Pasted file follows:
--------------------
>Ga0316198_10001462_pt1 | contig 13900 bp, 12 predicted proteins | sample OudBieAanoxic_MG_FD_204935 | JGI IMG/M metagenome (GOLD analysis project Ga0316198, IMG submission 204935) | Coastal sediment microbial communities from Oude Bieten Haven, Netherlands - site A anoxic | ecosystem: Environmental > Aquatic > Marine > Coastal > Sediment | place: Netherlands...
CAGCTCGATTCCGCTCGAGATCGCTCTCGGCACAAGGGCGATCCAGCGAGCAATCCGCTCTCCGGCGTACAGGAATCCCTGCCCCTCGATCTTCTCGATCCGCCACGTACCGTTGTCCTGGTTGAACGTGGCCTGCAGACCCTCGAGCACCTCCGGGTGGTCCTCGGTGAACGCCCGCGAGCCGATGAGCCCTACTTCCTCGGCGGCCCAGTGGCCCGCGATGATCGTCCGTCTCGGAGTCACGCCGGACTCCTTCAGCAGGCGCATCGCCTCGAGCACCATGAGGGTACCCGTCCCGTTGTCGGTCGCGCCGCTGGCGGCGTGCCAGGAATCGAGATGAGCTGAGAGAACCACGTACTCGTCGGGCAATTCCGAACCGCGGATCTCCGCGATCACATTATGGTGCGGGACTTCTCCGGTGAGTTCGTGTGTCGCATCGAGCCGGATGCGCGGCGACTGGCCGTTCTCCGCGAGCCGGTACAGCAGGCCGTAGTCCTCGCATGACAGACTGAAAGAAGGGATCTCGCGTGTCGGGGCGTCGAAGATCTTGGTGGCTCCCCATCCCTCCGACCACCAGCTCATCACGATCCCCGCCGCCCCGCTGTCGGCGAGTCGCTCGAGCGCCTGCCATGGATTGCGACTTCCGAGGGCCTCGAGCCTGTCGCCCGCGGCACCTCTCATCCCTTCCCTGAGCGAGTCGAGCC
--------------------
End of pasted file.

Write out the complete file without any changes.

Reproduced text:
>Ga0316198_10001462_pt1 | contig 13900 bp, 12 predicted proteins | sample OudBieAanoxic_MG_FD_204935 | JGI IMG/M metagenome (GOLD analysis project Ga0316198, IMG submission 204935) | Coastal sediment microbial communities from Oude Bieten Haven, Netherlands - site A anoxic | ecosystem: Environmental > Aquatic > Marine > Coastal > Sediment | place: Netherlands...
CAGCTCGATTCCGCTCGAGATCGCTCTCGGCACAAGGGCGATCCAGCGAGCAATCCGCTCTCCGGCGTACAGGAATCCCTGCCCCTCGATCTTCTCGATCCGCCACGTACCGTTGTCCTGGTTGAACGTGGCCTGCAGACCCTCGAGCACCTCCGGGTGGTCCTCGGTGAACGCCCGCGAGCCGATGAGCCCTACTTCCTCGGCGGCCCAGTGGCCCGCGATGATCGTCCGTCTCGGAGTCACGCCGGACTCCTTCAGCAGGCGCATCGCCTCGAGCACCATGAGGGTACCCGTCCCGTTGTCGGTCGCGCCGCTGGCGGCGTGCCAGGAATCGAGATGAGCTGAGAGAACCACGTACTCGTCGGGCAATTCCGAACCGCGGATCTCCGCGATCACATTATGGTGCGGGACTTCTCCGGTGAGTTCGTGTGTCGCATCGAGCCGGATGCGCGGCGACTGGCCGTTCTCCGCGAGCCGGTACAGCAGGCCGTAGTCCTCGCATGACAGACTGAAAGAAGGGATCTCGCGTGTCGGGGCGTCGAAGATCTTGGTGGCTCCCCATCCCTCCGACCACCAGCTCATCACGATCCCCGCCGCCCCGCTGTCGGCGAGTCGCTCGAGCGCCTGCCATGGATTGCGACTTCCGAGGGCCTCGAGCCTGTCGCCCGCGGCACCTCTCATCCCTTCCCTGAGCGAGTCGAGCC